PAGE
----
In a river basin known for its hydropower, another natural resource, wind, steadily is becoming a viable addition to the region’s electricity supply. Hundreds of wind turbines, linked by power lines and connected in groups to the region’s high-voltage transmission system, have been erected on windy ridge tops within sight of the Columbia River in northeastern Oregon and southern Washington.
Typically the turbines consist of a three-bladed rotor and a generating machine of 600 to 1,500 kilowatts located atop a 150-200-foot tall tower. In some areas, such as a series of ridge tops between the Columbia River and Walla Walla, Washington, the lines of towers stretch for miles.
Wind power is a clean and renewable source of electricity limited only by the variability of the “fuel.” That is, power production diminishes as wind speed declines. For that reason, the generating capacity of wind power is far greater than the actual production of energy.
Wind power is a cost-effective addition to the region’s energy supply. Production costs average 4 - 5 cents per kilowatt-hour. Production incentives provided by the federal Department of Energy for the first ten years’ of operation lower the cost to a little over 3 cents, which is competitive with the least-expensive natural gas-fired power plants. The Northwest Power and Conservation Council anticipates wind power development will continue as several of the existing wind farms have room for expansion and other sites likely will be developed.
In 2007, wind power makes up about 4 percent of the region’s electricity generating capacity. The Council’s 2004 Northwest Power Plan anticipates adding 6,000 megawatts of new wind power capacity by 2024, the Council’s current energy planning horizon. This would increase the wind power share to about 10 percent if other new sources of electricity are developed consistent with the Council’s plan.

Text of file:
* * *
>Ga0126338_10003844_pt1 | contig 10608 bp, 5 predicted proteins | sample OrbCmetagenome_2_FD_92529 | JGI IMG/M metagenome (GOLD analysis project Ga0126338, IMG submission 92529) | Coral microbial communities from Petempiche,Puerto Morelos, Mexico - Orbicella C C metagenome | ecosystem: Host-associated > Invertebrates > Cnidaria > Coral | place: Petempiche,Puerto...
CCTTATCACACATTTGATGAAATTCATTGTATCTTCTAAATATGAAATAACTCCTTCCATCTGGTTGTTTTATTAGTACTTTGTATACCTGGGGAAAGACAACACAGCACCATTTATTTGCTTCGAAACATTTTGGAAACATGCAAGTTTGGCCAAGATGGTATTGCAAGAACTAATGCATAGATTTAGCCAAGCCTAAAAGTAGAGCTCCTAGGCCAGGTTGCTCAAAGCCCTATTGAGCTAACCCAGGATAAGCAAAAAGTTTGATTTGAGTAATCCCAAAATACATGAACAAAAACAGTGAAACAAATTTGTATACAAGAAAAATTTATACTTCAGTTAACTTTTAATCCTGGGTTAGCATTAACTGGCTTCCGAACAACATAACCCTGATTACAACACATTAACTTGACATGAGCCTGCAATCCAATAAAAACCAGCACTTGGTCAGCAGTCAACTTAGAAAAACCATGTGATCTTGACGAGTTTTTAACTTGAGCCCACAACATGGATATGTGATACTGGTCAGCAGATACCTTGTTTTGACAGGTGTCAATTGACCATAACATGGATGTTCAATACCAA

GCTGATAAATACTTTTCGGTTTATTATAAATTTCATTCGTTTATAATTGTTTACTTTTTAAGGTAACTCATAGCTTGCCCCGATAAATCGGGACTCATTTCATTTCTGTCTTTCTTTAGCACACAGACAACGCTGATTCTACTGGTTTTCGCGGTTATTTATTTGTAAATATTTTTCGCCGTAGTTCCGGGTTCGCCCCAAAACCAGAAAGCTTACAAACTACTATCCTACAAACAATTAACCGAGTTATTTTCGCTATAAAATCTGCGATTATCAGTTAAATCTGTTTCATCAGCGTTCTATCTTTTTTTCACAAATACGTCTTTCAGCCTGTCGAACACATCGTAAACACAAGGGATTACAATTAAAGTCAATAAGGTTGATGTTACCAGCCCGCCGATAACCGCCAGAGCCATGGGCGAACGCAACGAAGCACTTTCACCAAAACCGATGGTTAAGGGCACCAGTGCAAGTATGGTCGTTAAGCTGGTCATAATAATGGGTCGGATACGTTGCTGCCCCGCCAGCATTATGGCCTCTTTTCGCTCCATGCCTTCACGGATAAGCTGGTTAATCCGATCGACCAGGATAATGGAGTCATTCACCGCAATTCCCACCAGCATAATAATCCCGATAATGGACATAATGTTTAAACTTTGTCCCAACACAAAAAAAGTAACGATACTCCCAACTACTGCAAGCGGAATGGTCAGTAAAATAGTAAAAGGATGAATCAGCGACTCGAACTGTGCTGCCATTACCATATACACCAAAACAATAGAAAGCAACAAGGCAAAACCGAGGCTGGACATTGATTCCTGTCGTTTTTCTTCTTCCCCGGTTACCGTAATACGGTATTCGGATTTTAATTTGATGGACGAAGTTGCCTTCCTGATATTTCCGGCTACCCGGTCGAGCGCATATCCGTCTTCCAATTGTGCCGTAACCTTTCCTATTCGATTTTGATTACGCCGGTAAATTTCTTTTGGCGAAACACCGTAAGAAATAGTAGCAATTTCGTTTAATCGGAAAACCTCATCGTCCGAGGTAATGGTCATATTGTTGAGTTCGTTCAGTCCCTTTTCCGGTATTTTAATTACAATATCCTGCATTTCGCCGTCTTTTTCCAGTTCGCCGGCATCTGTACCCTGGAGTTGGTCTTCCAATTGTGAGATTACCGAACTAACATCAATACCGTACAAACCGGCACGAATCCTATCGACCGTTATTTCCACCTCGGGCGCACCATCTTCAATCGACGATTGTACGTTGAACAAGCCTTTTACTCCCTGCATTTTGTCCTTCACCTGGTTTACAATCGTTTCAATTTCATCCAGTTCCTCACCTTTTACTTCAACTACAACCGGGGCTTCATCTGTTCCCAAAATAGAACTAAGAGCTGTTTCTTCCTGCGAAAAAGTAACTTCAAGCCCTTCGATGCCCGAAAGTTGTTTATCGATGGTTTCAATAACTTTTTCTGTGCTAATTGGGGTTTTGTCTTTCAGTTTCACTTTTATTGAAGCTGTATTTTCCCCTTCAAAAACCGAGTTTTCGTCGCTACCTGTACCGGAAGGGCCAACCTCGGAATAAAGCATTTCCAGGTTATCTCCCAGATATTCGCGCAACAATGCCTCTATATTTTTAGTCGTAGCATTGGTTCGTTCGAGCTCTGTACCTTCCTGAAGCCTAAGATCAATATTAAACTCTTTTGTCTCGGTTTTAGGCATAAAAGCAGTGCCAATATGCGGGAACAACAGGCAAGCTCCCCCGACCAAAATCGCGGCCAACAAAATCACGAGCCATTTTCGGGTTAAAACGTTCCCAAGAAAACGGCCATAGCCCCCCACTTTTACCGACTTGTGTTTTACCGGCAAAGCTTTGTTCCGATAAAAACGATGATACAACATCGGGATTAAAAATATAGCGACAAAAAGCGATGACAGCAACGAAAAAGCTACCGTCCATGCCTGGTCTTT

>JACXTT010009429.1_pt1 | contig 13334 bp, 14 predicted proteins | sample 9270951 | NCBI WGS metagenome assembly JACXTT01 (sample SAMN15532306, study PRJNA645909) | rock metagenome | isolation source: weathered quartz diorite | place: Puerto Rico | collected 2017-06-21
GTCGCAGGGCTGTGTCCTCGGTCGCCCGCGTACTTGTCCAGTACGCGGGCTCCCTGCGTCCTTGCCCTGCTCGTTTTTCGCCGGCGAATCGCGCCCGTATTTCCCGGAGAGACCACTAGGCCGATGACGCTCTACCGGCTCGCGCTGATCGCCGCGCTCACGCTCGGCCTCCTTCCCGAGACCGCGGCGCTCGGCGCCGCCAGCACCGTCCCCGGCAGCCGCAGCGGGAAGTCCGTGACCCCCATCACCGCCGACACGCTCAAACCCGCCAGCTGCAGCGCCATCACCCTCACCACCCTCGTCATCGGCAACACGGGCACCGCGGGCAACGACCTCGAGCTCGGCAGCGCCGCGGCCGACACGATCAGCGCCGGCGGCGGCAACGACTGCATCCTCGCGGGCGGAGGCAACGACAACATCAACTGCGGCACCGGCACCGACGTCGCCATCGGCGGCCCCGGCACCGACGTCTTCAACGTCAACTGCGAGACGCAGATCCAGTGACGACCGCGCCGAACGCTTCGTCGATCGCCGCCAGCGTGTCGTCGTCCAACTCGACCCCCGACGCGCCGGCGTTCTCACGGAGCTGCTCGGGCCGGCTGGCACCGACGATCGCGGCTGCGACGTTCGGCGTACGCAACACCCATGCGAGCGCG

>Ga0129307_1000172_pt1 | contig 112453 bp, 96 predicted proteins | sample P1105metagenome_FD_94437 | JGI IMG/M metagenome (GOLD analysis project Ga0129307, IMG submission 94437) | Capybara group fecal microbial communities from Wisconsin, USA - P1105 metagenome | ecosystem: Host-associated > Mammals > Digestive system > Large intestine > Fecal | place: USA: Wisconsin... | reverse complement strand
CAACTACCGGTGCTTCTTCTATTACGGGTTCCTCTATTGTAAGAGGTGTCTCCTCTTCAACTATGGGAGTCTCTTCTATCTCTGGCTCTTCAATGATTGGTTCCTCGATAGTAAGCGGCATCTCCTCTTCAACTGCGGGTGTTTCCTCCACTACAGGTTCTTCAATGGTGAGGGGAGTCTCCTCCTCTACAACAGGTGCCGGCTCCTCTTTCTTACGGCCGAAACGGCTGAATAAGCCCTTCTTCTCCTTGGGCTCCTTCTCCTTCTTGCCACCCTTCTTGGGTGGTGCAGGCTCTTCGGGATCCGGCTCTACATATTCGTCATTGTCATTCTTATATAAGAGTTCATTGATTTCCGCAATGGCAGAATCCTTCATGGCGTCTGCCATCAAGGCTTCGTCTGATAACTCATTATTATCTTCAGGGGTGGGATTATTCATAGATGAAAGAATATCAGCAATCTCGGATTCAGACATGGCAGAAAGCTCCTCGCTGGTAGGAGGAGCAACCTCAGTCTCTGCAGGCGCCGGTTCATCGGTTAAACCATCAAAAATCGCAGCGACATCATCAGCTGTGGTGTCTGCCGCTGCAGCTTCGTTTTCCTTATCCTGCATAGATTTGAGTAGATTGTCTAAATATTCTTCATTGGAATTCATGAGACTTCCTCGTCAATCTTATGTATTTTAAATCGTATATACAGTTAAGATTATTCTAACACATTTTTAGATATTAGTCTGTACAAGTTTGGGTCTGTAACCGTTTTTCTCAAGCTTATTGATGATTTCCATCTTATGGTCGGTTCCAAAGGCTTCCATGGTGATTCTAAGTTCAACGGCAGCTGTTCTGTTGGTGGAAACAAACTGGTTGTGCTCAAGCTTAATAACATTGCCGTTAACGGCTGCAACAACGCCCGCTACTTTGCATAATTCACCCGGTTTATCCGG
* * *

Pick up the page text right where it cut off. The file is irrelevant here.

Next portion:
The power plan calls for achieving 700 average megawatts of new energy efficiency — conservation — between 2005 and 2009, and up to 6,000 megawatts of new wind power over the 20-year planning period. One average megawatt is 1,000 kilowatts of electricity delivered continuously for a period of one year. That is enough electricity for about 600 Northwest homes.
In March 2007, the Council and the Bonneville Power Administration issued an action plan for integrating wind power into the regional power supply. The Council and Bonneville co-chaired a broad-based steering committee of more than 20 Northwest energy experts who developed the report, assisted by some 80 others who addressed technical issues of wind integration.
The action plan recognizes that wind power projects are being rapidly developed throughout the Northwest, and that while the region’s existing power system can most likely accommodate the 6,000 megawatts of wind energy anticipated by 2024 — or perhaps much sooner given the current pace of development in 2006 and 2007 — there will be costs to incorporate these new wind sources, such as additional investments in high-voltage transmission lines. As well, integrating large amounts of wind power into the regional electricity supply will necessitate new regulatory and utility cost-recovery policies and recognition in the Northwest that wind by itself cannot meet the region’s future power needs.